Half a mile of slipping on foot later we managed to raise the skipper on the phone and he said he’d head north to collect me. Or at least as far north as he dared, the council having not bothered to grit any of the roads on Raasay this winter!!!! He managed  to within a mile or two but intimated that we’d not be driving all the way to the Hallaig. He’d basically slid all the way down the hill after the water treatment plant, so once more it was time to ‘call the cavalry’ and start walking.

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Our shipmates awaited by ‘Faith, Hope and Charity’ the Scottish Water wind turbines as we struggled up the icy untreated road. All in all it was a bit of an epic yet we were only around ten minutes late in sailing.

My next problem was how and when to extract the ‘Old Girl’, she was not best parked for getting by her. Luckily my ‘back to back’ agreed to come in and cover for me for a few ours. This not only allowed me to recover the ‘Old Girl’ but it enabled me to attend Callum’s funeral at midday in the Raasay village hall. Sure, I was the only one of the very many there in a boiler suit but I’m sure Callum wouldn’t have minded. He had a beautiful ‘send off’ in the autumn sunshine.

After returning from the cemetery my good mate Peter gave me a run up the road

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it was much, much worse than I thought!

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We were saved from rolling over by 1 large rock and a small birch tree, we were very lucky!!

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That’s my boy Smile The Warn XP9500 winch had us out in a jiffy, the hardest part was actually turning the Land Rover around from this position to point up the hill. Sure the front door, sill and roof rack ladder are bent, the chassis has a dent in it and I think I’ve burnt out the winch, but ‘hey ho’, it was an experience Smile

I managed to get back to work for the 14:30 sailing to let my mate away and was treated to an afternoon of common dolphins ‘buzzing’ the ship.

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I know, I know, the picture is carp, you just had to be there!



  1. Hi Paul, you should send that post to the local comic in protest at the lack of gritting and its knock on effects for the ferry etc. Glad you are both ok, sorry the old girl has some bruises!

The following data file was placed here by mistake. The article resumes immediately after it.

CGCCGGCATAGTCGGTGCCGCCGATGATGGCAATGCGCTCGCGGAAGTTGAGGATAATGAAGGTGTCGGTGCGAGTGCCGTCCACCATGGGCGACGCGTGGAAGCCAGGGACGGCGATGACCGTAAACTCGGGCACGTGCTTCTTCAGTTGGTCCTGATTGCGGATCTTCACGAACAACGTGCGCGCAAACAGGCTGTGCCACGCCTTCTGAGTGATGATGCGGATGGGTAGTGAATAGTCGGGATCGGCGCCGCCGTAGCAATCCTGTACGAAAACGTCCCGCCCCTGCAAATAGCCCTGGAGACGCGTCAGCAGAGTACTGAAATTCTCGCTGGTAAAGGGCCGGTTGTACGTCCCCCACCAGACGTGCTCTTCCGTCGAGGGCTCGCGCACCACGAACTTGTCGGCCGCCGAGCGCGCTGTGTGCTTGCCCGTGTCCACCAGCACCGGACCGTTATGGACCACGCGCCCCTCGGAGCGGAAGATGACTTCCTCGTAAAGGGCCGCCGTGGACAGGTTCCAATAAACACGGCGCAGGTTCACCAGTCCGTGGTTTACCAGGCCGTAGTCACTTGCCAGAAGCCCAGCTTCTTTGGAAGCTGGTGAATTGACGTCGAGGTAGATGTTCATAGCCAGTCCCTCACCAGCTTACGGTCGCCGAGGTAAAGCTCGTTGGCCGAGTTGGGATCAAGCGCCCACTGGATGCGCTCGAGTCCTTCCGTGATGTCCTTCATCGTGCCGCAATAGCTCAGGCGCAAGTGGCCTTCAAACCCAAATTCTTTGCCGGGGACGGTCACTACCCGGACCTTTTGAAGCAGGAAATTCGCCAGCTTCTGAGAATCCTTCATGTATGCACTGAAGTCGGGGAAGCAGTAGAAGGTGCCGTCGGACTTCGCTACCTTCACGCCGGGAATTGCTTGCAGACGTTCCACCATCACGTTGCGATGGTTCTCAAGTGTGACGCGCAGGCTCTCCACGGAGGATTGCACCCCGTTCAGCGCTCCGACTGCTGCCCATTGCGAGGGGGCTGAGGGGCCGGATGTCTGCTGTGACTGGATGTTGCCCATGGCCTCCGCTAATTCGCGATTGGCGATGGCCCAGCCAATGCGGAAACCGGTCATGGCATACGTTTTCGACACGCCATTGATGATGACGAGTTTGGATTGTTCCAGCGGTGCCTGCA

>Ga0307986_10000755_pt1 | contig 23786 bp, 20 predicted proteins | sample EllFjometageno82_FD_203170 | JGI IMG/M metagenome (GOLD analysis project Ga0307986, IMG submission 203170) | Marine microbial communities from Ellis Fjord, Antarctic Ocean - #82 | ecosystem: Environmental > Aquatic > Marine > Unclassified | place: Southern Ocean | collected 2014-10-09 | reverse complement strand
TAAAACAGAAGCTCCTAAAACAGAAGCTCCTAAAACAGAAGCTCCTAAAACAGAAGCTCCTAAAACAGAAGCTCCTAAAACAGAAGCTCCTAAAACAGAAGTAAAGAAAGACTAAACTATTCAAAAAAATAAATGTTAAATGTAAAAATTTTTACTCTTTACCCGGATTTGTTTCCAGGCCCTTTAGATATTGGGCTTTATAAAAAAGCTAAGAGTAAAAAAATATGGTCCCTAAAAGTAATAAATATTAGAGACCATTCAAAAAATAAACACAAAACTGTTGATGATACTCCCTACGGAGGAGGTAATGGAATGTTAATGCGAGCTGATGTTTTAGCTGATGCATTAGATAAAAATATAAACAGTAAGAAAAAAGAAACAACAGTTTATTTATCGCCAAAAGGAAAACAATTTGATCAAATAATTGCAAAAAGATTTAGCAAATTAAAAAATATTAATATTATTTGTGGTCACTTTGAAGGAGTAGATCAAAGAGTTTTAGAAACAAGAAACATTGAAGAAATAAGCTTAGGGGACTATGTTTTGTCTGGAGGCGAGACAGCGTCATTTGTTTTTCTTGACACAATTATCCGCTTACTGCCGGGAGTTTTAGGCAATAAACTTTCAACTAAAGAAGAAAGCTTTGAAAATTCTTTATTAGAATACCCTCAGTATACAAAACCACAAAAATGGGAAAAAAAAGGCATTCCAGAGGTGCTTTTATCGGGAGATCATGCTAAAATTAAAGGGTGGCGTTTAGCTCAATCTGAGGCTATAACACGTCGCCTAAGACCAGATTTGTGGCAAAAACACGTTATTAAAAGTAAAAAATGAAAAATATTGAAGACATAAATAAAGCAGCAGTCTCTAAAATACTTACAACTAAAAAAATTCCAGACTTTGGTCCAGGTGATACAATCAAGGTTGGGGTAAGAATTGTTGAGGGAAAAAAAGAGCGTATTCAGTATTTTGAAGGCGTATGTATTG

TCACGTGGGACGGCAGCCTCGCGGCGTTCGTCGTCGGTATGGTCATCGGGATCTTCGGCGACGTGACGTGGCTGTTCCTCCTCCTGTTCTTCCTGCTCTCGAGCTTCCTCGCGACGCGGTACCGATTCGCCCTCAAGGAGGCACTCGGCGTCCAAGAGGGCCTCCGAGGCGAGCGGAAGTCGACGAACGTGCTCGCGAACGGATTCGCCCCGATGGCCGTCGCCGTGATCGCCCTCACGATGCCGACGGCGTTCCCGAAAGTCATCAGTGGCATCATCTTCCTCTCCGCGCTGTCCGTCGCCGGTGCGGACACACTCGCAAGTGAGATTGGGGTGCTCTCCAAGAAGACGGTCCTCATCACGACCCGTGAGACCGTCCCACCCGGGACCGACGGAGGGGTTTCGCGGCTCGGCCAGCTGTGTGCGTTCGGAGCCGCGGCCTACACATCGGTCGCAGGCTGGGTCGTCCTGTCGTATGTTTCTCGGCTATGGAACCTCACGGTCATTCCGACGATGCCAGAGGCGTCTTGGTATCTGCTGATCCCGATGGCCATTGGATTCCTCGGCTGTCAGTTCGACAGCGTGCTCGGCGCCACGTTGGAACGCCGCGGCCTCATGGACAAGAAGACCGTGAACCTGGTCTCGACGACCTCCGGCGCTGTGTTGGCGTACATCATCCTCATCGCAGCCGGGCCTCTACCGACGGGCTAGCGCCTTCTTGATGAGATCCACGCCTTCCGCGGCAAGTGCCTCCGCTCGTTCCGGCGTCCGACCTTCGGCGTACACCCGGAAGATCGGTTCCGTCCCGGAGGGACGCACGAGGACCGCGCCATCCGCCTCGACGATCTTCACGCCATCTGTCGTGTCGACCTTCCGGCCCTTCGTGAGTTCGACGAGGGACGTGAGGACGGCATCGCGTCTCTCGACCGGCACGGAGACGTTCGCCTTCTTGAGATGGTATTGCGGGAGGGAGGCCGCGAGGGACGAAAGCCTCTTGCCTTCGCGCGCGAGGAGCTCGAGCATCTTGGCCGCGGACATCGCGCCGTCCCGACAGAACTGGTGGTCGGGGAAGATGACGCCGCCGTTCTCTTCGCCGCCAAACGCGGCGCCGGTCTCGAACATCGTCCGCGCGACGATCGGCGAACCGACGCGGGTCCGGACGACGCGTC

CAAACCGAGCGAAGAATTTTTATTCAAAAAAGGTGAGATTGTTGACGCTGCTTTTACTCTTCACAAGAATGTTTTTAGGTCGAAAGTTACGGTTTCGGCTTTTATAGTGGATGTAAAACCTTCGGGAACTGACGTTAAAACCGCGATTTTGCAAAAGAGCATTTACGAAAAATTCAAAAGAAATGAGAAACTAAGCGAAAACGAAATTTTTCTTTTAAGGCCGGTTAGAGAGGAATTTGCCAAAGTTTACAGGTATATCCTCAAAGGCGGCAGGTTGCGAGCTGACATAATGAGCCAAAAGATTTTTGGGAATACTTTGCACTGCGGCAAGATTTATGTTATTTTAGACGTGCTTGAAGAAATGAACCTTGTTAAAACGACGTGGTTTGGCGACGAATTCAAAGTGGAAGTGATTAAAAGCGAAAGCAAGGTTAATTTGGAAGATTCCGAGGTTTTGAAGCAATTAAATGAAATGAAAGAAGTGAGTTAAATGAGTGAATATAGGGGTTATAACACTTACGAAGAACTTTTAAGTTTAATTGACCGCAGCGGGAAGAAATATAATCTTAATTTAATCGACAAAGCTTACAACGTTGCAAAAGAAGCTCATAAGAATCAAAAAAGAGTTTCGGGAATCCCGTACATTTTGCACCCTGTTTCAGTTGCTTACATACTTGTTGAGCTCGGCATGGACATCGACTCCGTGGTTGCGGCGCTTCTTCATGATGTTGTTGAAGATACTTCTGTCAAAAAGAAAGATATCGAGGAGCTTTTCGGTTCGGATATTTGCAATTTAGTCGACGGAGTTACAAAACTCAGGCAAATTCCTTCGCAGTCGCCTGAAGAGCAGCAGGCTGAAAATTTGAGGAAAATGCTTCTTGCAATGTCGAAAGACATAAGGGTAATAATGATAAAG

Comment by Lloyd — November 23, 2016 @ 12:38 am

    • Landrover enthusiasts around my way actually get in to positions like that on purpose to gain “hero dents”, I am told ones on the roof get the most “green lane cred”. Getting stuck, damaging your motor and a tree, might be fun in your spare time on the weekend in a vehicle that is a toy, but in your situation, as many I have been in. It’s not fun at all, just a pain and extra work and cost.
      Having to call for assistance is the worst bit in my opinion. The thought of telling my dad; the tractor was axle deep in mud and I needed help, was often enough to keep me shovelling, jacking and propping until I had freed it myself. It was far better to wait until he saw the ruts I’d made later on, than admit I’d got stuck and needed a tow at the time. I guess he taught me to be overly self reliant, because a tow would have been far quicker most of the time, although at other times it would have resulted bigger problem and mess.

      Comment by cabbage — November 23, 2016 @ 2:21 am

  2. Close shave indeed.

    Comment by mikewr — November 23, 2016 @ 10:45 am

  3. Is that where Willie took a leap into the bog? Proper Landy pic, quite heroic.

    Comment by Leo Zinovieff — November 24, 2016 @ 4:42 pm

    • The very same spot Leo 🙂

      Comment by lifeattheendoftheroad — November 24, 2016 @ 8:26 pm

  4. Week about on pumps

    Very traditional but also fundamentally flawed

    If you have a bearing which fails at exactly 8000hours then week one the first pump goes down

    While you are waiting for the spare

    Pump 2 sticks its head up its arse

    I prefer the 2 weeks on one pump and then 1 week on the 2nd pump

    Then you end up with staggered hours so one pump is at 8000 hours and the other is at 4000

    Comment by thinfourth — November 24, 2016 @ 6:55 pm

    • This does make sound sense TF, I like it!!

      Comment by lifeattheendoftheroad — November 24, 2016 @ 8:26 pm